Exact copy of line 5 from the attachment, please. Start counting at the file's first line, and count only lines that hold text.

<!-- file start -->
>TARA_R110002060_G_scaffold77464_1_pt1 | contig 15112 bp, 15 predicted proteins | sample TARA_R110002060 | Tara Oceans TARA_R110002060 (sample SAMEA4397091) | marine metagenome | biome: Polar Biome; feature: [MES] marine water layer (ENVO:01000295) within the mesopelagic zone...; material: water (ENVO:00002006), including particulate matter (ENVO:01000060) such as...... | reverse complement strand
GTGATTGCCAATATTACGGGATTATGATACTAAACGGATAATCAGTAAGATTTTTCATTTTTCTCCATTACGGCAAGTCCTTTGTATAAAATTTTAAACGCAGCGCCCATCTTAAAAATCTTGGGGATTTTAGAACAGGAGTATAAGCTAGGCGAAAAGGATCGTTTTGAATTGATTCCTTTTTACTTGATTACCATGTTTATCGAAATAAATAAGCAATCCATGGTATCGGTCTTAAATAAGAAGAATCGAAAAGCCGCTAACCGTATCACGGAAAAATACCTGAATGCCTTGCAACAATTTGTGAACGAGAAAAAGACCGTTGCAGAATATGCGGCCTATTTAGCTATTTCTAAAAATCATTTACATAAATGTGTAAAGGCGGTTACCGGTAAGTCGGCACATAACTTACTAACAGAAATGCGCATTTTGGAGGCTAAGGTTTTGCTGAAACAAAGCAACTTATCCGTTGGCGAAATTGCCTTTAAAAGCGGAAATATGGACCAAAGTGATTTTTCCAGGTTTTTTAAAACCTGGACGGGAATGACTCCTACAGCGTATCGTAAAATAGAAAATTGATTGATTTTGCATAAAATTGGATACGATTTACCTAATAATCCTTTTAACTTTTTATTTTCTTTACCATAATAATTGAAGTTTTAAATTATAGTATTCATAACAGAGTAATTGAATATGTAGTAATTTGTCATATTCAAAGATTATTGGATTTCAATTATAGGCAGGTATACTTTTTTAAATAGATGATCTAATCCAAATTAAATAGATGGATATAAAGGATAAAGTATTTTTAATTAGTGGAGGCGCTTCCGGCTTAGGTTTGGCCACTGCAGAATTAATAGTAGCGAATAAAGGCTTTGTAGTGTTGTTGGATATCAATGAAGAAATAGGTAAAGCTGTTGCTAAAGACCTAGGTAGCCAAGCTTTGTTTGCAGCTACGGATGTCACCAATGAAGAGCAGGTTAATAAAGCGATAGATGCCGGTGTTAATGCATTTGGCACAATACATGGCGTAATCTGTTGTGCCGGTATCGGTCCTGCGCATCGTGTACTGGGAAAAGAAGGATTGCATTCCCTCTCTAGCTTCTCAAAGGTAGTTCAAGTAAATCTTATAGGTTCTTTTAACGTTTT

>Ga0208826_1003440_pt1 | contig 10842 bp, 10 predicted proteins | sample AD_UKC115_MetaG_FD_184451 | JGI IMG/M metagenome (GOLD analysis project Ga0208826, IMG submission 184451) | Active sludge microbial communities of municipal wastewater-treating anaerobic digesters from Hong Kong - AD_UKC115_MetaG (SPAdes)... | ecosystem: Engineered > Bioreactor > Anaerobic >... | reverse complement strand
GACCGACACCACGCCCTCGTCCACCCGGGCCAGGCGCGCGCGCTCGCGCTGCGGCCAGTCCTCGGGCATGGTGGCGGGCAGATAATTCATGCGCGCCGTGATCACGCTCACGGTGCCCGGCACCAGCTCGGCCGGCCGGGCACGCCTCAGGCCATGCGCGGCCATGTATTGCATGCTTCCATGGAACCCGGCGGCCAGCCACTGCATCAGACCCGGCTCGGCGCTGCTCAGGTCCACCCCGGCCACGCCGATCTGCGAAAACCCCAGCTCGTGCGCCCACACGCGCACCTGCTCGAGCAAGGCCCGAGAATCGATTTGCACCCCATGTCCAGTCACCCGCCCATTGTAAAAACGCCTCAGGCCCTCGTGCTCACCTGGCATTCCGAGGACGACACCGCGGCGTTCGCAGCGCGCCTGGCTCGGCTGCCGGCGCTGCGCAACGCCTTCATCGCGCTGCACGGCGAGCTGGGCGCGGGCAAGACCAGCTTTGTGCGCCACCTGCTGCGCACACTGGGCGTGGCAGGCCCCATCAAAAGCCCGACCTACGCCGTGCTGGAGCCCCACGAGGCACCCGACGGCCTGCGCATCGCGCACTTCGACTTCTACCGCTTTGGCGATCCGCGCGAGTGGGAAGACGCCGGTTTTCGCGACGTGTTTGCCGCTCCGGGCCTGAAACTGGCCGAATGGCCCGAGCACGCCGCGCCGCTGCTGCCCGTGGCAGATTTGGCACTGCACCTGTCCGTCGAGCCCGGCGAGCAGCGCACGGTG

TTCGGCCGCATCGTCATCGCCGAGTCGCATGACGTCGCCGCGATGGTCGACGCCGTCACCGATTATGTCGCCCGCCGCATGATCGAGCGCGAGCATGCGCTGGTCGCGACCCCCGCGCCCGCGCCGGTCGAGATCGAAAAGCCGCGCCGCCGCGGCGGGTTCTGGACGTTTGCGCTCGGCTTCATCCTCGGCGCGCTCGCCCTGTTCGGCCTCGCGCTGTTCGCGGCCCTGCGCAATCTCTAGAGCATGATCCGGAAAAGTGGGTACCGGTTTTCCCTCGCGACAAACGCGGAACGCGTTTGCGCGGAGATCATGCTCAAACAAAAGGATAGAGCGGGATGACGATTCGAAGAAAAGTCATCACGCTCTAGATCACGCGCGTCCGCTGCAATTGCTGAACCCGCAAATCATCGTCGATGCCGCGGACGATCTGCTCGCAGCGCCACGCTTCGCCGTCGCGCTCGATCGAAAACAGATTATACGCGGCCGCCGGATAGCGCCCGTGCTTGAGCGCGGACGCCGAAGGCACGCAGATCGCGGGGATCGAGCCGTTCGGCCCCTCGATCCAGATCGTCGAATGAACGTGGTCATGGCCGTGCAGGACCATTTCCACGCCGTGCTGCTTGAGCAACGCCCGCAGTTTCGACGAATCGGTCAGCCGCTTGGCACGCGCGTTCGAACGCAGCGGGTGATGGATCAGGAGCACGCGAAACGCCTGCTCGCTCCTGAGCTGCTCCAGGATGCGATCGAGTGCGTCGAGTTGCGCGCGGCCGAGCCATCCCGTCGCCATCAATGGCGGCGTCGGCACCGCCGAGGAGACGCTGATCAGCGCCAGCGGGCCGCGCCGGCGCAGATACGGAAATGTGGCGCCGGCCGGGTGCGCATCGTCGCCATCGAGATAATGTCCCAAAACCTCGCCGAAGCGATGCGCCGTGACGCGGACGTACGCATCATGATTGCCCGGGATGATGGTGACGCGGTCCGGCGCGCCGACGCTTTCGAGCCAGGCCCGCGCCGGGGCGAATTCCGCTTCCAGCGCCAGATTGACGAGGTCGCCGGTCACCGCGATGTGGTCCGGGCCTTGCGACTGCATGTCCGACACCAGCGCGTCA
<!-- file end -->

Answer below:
TTCGGCCGCATCGTCATCGCCGAGTCGCATGACGTCGCCGCGATGGTCGACGCCGTCACCGATTATGTCGCCCGCCGCATGATCGAGCGCGAGCATGCGCTGGTCGCGACCCCCGCGCCCGCGCCGGTCGAGATCGAAAAGCCGCGCCGCCGCGGCGGGTTCTGGACGTTTGCGCTCGGCTTCATCCTCGGCGCGCTCGCCCTGTTCGGCCTCGCGCTGTTCGCGGCCCTGCGCAATCTCTAGAGCATGATCCGGAAAAGTGGGTACCGGTTTTCCCTCGCGACAAACGCGGAACGCGTTTGCGCGGAGATCATGCTCAAACAAAAGGATAGAGCGGGATGACGATTCGAAGAAAAGTCATCACGCTCTAGATCACGCGCGTCCGCTGCAATTGCTGAACCCGCAAATCATCGTCGATGCCGCGGACGATCTGCTCGCAGCGCCACGCTTCGCCGTCGCGCTCGATCGAAAACAGATTATACGCGGCCGCCGGATAGCGCCCGTGCTTGAGCGCGGACGCCGAAGGCACGCAGATCGCGGGGATCGAGCCGTTCGGCCCCTCGATCCAGATCGTCGAATGAACGTGGTCATGGCCGTGCAGGACCATTTCCACGCCGTGCTGCTTGAGCAACGCCCGCAGTTTCGACGAATCGGTCAGCCGCTTGGCACGCGCGTTCGAACGCAGCGGGTGATGGATCAGGAGCACGCGAAACGCCTGCTCGCTCCTGAGCTGCTCCAGGATGCGATCGAGTGCGTCGAGTTGCGCGCGGCCGAGCCATCCCGTCGCCATCAATGGCGGCGTCGGCACCGCCGAGGAGACGCTGATCAGCGCCAGCGGGCCGCGCCGGCGCAGATACGGAAATGTGGCGCCGGCCGGGTGCGCATCGTCGCCATCGAGATAATGTCCCAAAACCTCGCCGAAGCGATGCGCCGTGACGCGGACGTACGCATCATGATTGCCCGGGATGATGGTGACGCGGTCCGGCGCGCCGACGCTTTCGAGCCAGGCCCGCGCCGGGGCGAATTCCGCTTCCAGCGCCAGATTGACGAGGTCGCCGGTCACCGCGATGTGGTCCGGGCCTTGCGACTGCATGTCCGACACCAGCGCGTCA